In the introduction to her essay collection My Misspent Youth, Meghan Daum writes that as frank as her essays are, they ‘are not confessions’. The personal essay may have long defined Daum, but she is far from a ‘confessional writer’, a title she has long resisted.
Daum first rose to fame in the mid-nineties with her New Yorker essay ‘My Misspent Youth’, a piece cataloguing her mounting debt as a young writer in New York. At the time, Daum was struggling to reconcile the demands of expensive dental care bills with the need to maintain an enviable middle-class front, like buying expensive lamps and leasing her own apartment, and had found herself with five-figures worth of debts.
While Daum’s My Misspent Youth is often singled out as one of the antecedent works of the personal essay – long before the boom of the online op-ed – her essays differ markedly to what we know of the form today.
Daum’s stories are more bound by ideas – about class, money, and work – than than they are about their author’s personal life. Her essays centre around the under-classes of America, including college graduates with low-paying career prospects, flight attendants who struggle to form meaningful bonds and stability beyond their lives in the sky, and Daum’s own struggles – similar to those of many freelancers – living as a writer in New York. Daum’s investigations are less about her own identity and more about her own negotiation with the large American cultural preoccupation of money, career, and instant material gratification.
So pervasive is the personal essay today that online publications dedicate entire sections of their sites to these pieces. This include websites like Gawker, best known their scandalous exposés; BuzzFeed and their ‘Ideas’ platform, which publishes an eclectic array of personal essays, often from under-represented voices; and the Guardian’s incredibly popular ‘Comment is Free’ op-ed page.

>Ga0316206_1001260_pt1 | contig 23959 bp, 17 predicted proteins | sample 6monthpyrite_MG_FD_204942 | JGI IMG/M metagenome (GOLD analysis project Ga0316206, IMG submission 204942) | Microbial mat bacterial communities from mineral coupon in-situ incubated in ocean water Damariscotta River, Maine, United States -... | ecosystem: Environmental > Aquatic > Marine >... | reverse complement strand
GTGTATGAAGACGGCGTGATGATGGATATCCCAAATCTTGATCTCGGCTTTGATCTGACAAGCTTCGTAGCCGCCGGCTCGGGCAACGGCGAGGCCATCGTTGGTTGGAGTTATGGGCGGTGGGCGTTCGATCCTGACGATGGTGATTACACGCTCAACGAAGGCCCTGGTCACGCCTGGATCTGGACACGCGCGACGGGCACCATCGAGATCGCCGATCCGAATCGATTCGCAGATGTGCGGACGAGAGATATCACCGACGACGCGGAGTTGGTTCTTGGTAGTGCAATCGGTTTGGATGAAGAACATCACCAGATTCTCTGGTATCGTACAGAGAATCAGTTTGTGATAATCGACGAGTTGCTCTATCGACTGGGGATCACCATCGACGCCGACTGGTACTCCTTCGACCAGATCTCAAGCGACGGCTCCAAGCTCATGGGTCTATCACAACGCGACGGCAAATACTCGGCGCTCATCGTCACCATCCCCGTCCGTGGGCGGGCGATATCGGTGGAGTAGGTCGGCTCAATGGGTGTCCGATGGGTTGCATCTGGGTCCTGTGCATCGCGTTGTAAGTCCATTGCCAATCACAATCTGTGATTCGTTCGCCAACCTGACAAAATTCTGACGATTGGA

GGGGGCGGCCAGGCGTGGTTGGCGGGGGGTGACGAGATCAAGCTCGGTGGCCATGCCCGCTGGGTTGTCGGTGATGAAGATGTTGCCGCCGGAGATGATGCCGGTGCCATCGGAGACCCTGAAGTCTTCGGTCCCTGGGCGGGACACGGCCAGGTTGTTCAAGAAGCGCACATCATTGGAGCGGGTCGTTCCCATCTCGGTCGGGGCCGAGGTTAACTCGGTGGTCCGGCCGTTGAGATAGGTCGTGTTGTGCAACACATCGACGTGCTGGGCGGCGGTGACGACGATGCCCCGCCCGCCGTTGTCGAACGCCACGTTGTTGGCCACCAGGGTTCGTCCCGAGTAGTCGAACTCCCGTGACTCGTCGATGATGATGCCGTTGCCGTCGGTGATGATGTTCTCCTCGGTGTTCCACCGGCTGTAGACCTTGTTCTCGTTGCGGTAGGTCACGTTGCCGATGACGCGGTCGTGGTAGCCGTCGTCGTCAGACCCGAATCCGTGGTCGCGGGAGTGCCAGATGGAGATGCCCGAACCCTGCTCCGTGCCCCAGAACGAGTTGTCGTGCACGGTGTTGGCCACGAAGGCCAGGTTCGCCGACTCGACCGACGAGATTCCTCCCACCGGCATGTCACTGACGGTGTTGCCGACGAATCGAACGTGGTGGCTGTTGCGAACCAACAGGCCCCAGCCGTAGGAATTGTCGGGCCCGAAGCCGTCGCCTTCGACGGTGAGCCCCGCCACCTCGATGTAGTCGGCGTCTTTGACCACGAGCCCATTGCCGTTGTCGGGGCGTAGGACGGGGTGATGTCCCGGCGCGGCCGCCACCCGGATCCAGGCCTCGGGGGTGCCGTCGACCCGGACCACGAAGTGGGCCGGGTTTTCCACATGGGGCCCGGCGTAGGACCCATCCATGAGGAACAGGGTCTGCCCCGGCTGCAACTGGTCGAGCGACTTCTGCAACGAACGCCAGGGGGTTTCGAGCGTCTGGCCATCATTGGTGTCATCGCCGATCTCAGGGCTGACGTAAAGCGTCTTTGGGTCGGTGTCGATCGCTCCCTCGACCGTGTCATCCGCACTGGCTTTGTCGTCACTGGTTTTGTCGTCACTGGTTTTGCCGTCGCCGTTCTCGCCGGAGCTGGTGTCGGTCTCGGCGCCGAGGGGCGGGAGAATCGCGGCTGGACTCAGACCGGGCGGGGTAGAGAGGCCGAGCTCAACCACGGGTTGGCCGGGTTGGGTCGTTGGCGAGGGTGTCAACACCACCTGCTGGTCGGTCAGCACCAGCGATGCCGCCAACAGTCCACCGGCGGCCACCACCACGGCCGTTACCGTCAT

Daum’s writing is self-effacing, intimate and wholly self-critical – so much so that much of the value of reading this collection is in realising that Daum’s writing is a relic of sorts, indicative of a time before the deluge of the personal essay stormed the internet. In a world defined by the op-ed and the ‘hot take’, there is a real slow-burn pleasure to be gained reading Daum’s work. It might be due to the fact that these pieces are proto-personal essays of sorts, pre-Internet antecedents to the form that we now see published and circulated daily. In My Misspent Youth, Daum shows how contemporary culture can be mediated through the likes of airplanes, marvellously unpacked in the piece ‘Inside the Tube’. She also grimly explores how the longstanding ambitions of so many BA graduates to pursue a career in publishing leaves many slumping out early, after their low-paying, administrative and banal work proves too demoralising to endure.
Recently many of Daum’s original essays have been republished online in places like Longform, BuzzFeed, and the New Republic and have garnered a wealth of renewed interest. While there is an irony in these publications – who profit so much from the personal-essay form – re-circulating Daum’s original work, it is gratifying to see her reach a new audience.
While many personal essays today are often preoccupied with unpacking painful personal experience – a death, a bad break-up, a fight with a friend – Daum’s book resists engaging solely with this. Instead we find that – as per her original idea for the title of the book – Daum lets ‘the trinkets do the talking’. She mixes arbitrary objects with heavy emotions – her intense hatred of carpets, her difficult online romance with an email address (more than with the person writing the emails), and her fear of her American Express credit card bills – to show how these small ‘trinkets’ define our identities. Given that our age is far more technology-dependent than Daum’s, her essays are harbingers, signs of how increasingly obsessed we will become about ourselves and the ‘trinkets’ that define us.
Although the personal essay has certainly shifted focus since Daum’s pieces first appeared in the likes of New Yorker and Harper’s almost two decades ago, their currency – as cultural arbitrators of the our lives and material worlds – has only grown, moving from the preserve solely of print magazines to dominate online publishing. There is some irony in the fact that that as the personal essay garnered more currency in the online world, Daum moved away from concentrating solely on this form. She now works as a weekly newspaper columnist for the L.A. Times (a position she has held longer than her essay writing gigs) where she wrestles with broader social issues, including America’s presidential race and the same-sex marriage movement.
The operative word in both the title essay and the collection is ‘misspent’ – the emphasis being on ‘spent’. The pun was chosen by one of her editors, highlighting not only the number of demoralising experiences Daum ‘spent’ in New York, but also the material goods she spent her money on, in one of the most expensive cities in the world.
My Misspent Youth demonstrates how the ‘trinkets’ she bought – like the expensive lamp she actually couldn’t afford – conferred on her a kind of self-awareness, one that ultimately demonstrates the necessity of Daum buying them in the first place.